Wednesday, 27 January 2010

Today's Viewing & Review: Eaten Alive

Eaten Alive

I’m not really sure how much there is to say about Tobe Hooper’s sophomore film, about a serial killer and his crocodile. To say it doesn’t match the raw, visceral splendour of The Texas Chain-Saw Massacre is an understatement but it’s still quite a fun watch. The slight premise revolves around a backwater hotel where the owner picks off anyone who turns up and disposes of their remains with the assistance of his scaly cohort. It’s so bare-bones as to have no discernable subtext and follows a formulaic structure throughout; guests arrive, soon depart (in parts).

Quite why Hooper chose to follow up on his first horror opus with an inferior carbon copy eludes me. Swap the sun-scorched Texan wilderness for the steamy bayou and add a hungry reptile, but keep all other elements startlingly similar. Present are the hardy heroines (again played by Marilyn Burns), bloodied but not beaten, who long-outlive their male counterparts. Present is the dissonant soundscape of shrill screeches which permeated Hooper’s previous film. Present is the remote location and brutal but bumbling killer with no discernable motive. Present (at times) is the vérité cinematography but never with the same degree of success. A woodland chase scene with the killer, flailing around wielding agricultural equipment, pursuing his bloodied prey is shot in such a similar way it’s hard not to think of it as a parody.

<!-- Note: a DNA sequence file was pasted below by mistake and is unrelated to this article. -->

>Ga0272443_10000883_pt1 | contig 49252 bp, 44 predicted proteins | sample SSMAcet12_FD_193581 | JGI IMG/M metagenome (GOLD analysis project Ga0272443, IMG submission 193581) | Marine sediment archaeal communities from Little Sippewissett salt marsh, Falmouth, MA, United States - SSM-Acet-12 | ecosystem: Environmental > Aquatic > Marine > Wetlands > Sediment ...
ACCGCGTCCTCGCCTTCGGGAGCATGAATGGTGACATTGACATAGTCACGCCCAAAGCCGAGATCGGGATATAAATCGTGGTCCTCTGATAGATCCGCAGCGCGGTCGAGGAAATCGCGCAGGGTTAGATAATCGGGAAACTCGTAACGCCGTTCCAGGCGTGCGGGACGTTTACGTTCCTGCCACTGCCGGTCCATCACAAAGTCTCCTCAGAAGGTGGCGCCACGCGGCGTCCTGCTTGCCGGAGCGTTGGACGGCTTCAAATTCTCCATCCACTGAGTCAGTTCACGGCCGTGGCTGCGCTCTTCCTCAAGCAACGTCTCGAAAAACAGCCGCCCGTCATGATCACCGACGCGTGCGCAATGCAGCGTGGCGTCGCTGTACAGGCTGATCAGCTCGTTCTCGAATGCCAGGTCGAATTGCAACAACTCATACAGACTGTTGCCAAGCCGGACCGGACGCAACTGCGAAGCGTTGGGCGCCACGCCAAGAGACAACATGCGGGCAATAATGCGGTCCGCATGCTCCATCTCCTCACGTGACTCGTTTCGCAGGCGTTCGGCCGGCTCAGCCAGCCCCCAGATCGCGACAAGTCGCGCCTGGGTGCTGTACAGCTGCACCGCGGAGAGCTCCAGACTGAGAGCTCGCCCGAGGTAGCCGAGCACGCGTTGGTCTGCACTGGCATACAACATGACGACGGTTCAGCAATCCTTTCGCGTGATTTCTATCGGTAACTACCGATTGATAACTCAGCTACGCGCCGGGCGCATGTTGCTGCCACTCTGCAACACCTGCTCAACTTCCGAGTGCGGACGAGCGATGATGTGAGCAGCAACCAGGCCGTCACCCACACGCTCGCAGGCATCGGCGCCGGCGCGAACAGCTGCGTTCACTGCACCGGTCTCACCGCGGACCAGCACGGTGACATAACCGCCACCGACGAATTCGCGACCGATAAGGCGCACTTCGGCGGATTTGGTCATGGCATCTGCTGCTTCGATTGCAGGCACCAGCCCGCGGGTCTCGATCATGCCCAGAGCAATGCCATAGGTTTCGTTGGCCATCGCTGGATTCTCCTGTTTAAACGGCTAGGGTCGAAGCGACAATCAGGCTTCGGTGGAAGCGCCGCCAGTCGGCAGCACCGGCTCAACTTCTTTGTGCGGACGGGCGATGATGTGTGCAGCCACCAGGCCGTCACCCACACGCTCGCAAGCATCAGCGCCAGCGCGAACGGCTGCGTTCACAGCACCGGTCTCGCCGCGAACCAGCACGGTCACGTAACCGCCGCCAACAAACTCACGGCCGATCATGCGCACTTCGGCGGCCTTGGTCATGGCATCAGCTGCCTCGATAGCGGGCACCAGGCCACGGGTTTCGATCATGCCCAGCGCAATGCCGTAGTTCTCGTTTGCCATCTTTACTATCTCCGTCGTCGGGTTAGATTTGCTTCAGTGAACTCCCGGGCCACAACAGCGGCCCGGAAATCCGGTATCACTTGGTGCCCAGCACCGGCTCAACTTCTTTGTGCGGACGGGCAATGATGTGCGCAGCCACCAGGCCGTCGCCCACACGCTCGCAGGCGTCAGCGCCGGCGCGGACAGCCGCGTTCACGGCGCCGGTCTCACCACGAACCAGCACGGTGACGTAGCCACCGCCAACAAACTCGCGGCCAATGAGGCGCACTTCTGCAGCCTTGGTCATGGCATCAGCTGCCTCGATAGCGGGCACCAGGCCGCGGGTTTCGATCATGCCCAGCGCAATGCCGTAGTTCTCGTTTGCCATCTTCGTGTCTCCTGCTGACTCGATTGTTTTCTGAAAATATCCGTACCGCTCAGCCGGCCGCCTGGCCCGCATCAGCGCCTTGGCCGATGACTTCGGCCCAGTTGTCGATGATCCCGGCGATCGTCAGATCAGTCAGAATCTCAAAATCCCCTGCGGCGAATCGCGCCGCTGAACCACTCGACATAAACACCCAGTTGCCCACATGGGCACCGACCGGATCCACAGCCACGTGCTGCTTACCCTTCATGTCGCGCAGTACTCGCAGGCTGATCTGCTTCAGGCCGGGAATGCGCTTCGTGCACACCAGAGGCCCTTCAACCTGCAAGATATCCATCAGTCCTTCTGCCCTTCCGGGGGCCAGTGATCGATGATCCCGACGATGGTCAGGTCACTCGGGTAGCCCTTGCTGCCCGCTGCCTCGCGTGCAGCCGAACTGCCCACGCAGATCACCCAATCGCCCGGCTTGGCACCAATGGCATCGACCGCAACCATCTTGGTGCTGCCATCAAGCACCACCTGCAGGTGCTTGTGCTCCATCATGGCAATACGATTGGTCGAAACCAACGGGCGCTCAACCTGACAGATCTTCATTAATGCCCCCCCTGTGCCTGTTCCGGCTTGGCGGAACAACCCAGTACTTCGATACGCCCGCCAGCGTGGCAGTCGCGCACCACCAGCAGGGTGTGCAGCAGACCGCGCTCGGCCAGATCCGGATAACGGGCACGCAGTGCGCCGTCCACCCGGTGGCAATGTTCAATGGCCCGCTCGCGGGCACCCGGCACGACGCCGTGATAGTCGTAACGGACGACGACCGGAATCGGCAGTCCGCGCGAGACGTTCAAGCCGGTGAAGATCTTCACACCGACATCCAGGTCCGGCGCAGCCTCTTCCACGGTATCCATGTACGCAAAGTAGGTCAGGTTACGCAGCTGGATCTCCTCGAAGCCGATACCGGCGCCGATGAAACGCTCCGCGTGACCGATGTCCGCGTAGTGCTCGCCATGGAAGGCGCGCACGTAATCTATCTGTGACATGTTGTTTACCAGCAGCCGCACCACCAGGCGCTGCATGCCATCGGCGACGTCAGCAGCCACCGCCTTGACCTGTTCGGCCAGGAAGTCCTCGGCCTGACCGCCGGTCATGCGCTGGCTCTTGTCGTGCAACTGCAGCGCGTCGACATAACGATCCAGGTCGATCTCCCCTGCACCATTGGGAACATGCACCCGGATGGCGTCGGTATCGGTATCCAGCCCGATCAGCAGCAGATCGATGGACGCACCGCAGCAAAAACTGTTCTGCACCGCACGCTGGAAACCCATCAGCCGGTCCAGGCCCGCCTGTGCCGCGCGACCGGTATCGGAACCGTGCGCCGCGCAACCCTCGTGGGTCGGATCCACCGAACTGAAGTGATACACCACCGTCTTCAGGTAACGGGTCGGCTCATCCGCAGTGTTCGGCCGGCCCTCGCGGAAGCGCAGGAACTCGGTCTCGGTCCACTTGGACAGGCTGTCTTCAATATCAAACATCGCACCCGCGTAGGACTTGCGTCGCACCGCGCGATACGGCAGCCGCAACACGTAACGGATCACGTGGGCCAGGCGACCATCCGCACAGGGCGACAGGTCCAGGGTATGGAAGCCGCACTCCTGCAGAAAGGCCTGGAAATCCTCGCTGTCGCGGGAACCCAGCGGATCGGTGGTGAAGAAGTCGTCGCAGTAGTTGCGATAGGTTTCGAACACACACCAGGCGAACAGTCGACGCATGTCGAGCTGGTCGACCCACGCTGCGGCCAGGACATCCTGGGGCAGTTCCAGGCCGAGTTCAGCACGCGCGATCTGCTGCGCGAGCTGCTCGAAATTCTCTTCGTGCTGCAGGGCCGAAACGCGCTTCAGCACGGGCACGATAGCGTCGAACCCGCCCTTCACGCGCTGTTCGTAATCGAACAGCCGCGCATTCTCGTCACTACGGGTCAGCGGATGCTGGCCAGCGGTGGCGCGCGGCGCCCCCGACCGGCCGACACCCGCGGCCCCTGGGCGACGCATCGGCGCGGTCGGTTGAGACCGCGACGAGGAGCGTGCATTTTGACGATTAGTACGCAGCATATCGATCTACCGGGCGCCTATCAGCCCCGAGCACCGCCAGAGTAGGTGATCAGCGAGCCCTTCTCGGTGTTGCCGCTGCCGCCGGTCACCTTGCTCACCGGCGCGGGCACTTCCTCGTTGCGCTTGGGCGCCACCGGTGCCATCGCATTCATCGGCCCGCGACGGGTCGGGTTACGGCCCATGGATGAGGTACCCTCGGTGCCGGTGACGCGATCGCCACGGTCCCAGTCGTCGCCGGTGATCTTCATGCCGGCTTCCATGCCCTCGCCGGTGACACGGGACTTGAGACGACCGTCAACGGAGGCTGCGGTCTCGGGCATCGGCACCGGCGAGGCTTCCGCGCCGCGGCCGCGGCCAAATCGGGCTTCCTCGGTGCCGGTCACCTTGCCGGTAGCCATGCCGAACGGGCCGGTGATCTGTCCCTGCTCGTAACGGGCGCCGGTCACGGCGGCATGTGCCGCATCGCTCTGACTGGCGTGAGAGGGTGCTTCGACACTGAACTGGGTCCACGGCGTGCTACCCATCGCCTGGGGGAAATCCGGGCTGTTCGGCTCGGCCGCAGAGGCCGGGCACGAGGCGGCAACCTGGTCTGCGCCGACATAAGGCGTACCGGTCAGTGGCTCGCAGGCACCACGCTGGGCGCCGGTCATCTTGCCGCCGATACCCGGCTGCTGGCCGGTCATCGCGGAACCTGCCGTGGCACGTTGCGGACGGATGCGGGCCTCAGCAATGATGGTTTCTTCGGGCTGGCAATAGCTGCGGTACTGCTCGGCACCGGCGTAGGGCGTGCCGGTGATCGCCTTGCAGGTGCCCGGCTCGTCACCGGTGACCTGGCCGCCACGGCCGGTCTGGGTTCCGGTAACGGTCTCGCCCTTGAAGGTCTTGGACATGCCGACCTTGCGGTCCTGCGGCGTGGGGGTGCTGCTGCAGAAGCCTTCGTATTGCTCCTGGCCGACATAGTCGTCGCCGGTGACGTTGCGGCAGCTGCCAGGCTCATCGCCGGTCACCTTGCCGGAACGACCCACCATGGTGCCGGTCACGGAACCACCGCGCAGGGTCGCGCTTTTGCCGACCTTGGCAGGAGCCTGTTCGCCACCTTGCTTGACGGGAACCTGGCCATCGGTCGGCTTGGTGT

However, missing is the brutal brilliance and genuinely sickening, pulse-racing, drawn-out ordeal meted (meated?) out by Leatherface and family. Most notable by its absence is the finesse (for lack of a better word) with which Hooper handles the horror. Here, every jolt is so clearly plotted out in advance and often ruined by a clumsy mechanical croc which makes the shark in Jaws look like the Na’vi.

To pick it apart’s not really the point though, is it? It’s a trashy slash-‘em-up with a few great moments including a giallo-esque, crimson-hued night scene. The mumbling sociopath is well played and creepy enough, with a Nazi allusion even thrown in for good measure. There are some savagely efficient deaths, it's solidly shot and the location is well realised. The caged, dying monkeys are a nice touch.

It’s perhaps unfair to spend the review comparing it (unfavourably) to the director’s previous work but the similarities are plain to see, just nowhere near as well executed.


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